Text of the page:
Other applications suffer from a lack of predictability by their very nature. Ecommerce companies know that at certain times of year there will be a significant increase in demand. While experience tells them something about the when, it tells them very little about the how much. Other applications like the delivery of weather forecast data or news information suffer from both a lack of predictability in time and scope. This leads to an even higher level of inefficient utilization or a failure to properly deliver the expected user experience. All of these outward facing scenarios represent significant economic risk to an organization as disappointed consumers are poor candidates for return engagements.

    Cloud computing provides the first economically viable solution to these large scale problems. Just as the PC enabled many workloads that were simply impractical when computing horsepower was being doled out in units labeled ‘mainframe’ and ‘mini-computer’ with price tags measured in millions and tens of thousands, we now have the opportunity for organizations of all sizes to practically tackle these problems. It is no coincidence that two of the most significant internet age companies, Google and Amazon, are also leading cloud computing providers. Those companies would not exist without the technology that is cloud computing.

  • Recruiting for Tech In Chicago

    timprofessionalArticle by Tim Yandel, Regional Manager at Jobspring Partners: Chicago

    I thought I’d share a little bit about my experience recruiting in Chicago. Most of this is taken from a presentation I gave to budding entrepreneurs at 1871.

    The Chicago Tech Scene is…

    The Chicago Tech Scene is incredibly dispersed throughout many industries and everyone’s hiring. In fact, according to the Silicon Valley Bank, 90% of Software companies nationwide say they will be hiring for developers in 2013. A few other points include:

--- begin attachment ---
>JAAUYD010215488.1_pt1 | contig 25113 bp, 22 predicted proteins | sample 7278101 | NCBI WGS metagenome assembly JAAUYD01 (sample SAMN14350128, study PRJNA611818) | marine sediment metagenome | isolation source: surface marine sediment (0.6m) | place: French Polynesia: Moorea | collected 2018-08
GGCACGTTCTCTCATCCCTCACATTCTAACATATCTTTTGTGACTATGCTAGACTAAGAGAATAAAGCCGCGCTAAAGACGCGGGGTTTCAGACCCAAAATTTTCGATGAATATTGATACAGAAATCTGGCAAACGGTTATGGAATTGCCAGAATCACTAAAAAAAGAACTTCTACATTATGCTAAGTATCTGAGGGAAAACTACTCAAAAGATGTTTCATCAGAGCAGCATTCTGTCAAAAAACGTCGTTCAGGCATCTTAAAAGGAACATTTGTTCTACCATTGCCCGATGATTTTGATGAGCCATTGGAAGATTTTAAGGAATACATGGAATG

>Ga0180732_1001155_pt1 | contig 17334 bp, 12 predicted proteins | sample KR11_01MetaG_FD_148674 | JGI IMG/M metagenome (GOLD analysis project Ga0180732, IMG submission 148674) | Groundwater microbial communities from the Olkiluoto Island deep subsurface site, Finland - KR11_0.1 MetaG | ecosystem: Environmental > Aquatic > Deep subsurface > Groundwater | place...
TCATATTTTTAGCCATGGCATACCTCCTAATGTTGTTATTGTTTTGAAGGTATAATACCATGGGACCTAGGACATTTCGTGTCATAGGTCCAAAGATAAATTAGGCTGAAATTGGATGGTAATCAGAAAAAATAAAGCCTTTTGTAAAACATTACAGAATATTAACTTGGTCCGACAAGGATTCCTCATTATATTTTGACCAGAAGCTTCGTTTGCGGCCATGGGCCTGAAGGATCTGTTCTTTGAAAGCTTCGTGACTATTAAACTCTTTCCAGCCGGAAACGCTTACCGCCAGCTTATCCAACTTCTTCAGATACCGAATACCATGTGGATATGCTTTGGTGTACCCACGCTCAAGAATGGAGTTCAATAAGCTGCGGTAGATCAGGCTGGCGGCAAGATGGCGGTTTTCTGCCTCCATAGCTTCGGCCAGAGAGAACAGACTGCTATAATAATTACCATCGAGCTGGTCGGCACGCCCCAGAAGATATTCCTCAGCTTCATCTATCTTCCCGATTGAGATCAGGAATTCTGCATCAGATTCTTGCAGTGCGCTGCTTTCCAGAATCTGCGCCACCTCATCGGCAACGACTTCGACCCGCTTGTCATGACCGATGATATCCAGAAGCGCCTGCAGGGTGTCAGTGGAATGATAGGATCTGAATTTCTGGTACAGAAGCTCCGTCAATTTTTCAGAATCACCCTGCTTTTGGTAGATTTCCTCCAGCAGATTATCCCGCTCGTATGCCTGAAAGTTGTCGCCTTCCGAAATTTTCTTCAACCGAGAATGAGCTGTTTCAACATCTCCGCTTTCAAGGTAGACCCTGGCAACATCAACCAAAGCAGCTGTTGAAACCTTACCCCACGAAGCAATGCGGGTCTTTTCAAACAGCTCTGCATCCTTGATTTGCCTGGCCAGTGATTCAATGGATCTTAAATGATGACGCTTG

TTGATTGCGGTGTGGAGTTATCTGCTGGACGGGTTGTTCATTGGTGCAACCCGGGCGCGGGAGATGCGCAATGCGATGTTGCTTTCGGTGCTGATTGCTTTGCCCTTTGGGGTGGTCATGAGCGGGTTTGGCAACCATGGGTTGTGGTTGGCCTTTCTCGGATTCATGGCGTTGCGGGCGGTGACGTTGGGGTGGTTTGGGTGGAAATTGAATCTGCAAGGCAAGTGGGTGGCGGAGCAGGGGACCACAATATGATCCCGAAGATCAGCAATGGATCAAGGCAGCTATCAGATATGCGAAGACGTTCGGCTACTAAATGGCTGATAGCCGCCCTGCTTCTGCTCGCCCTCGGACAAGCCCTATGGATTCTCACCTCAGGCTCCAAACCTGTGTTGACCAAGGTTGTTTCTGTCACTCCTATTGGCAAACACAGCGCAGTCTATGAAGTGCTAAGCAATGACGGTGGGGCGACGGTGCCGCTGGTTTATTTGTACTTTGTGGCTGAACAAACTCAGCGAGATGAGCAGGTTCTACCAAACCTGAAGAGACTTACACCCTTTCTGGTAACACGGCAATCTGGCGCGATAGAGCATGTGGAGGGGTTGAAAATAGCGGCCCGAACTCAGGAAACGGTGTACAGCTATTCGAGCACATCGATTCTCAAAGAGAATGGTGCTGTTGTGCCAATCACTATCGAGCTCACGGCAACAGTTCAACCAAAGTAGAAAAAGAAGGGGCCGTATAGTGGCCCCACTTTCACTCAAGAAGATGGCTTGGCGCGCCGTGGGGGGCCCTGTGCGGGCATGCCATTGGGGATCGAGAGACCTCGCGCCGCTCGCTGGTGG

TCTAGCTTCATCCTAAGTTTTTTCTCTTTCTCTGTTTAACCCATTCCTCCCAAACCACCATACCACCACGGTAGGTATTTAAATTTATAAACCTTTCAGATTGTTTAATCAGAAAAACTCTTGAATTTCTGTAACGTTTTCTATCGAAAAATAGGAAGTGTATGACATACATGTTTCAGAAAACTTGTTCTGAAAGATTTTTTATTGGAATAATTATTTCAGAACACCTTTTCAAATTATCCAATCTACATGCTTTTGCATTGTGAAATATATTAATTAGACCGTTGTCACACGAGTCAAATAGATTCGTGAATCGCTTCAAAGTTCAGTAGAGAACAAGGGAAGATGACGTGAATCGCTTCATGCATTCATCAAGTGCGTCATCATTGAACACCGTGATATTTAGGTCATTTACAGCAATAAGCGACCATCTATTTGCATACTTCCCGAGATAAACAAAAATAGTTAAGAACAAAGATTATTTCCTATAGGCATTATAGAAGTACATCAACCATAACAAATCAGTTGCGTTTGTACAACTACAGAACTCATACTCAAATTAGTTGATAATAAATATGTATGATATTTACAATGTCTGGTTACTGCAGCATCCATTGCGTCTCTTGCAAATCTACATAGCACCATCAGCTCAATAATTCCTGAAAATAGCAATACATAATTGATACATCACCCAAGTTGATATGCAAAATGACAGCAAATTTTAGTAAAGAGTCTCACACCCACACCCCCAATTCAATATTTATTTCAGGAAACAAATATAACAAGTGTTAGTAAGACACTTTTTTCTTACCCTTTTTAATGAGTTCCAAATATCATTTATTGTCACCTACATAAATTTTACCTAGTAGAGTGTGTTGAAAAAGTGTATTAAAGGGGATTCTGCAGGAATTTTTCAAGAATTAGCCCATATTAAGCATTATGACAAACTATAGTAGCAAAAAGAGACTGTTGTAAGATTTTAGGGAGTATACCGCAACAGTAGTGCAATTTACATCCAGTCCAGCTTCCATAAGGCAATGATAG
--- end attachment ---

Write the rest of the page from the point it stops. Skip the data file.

So how do you stand apart and recruit top technical talent with all of this competition? First, let me just guess who you’re looking for without the buzz words for a second.

    • Someone young and hard working.
    • Someone who is incredibly smart and can adapt easily to new situations.
    • Someone who can relate to business users as well as technical people.
    • Someone who is passionate about technology and is proactively involved in the tech community.
    • Someone who would does this for fun and happens to get paid for it.
    • Someone who is motivated to be a part of a team.
    • Someone who wants to build something cool and challenging.

    Now let’s throw in those buzz words that you’re looking for as well.

    If you’re PHP you want:

    • Drupal 7, Zend, Object-Orientated Javascript, HTML5, CSS3

    If you’re RoR you want:

    • Object orientated coding experience, Rails 3.2, Cucumber, Rspec, Shoulda, CouchDB, MongoDB , Reddis, Git

    If you’re .NET you want:

    • C#, ASP.NET MVC 3/4, Telerik controls, jQuery, Javascript, JSON, LINQ, SSIS, SQL2K8 R2

    If you’re Java you want:

    • J2EE, Spring MVC, Lucene, Hadoop, Groovy on Grails, JSP, Javascript, jQuery

    Now let’s talk money, because after all, you may offer a cool collaborative environment but if you aren’t competitive with the market, you’re asking people to hold out on the hope of making it big. Basically the same thing every broke entrepreneur is telling the same developers. Let’s start out with the basic developer salaries without all of the latest and greatest technology.

     PHP Developer Salaries

    • 1 – 3 years of experience: $60K – $80K
    • 3 – 5 years of experience: $80K – $110K
    • 5+ years (with an O.O. background): $115K – $130K

    Front End Developer Salaries

    • 1 – 3 years of experience: $50K – $70K
    • 3 – 5 years of experience: $65K – $85K
    • 5+ years: $80K – $110K

    Ruby on Rails Developer Salaries

    • 1 – 3 years of experience with stability: $65K – $80K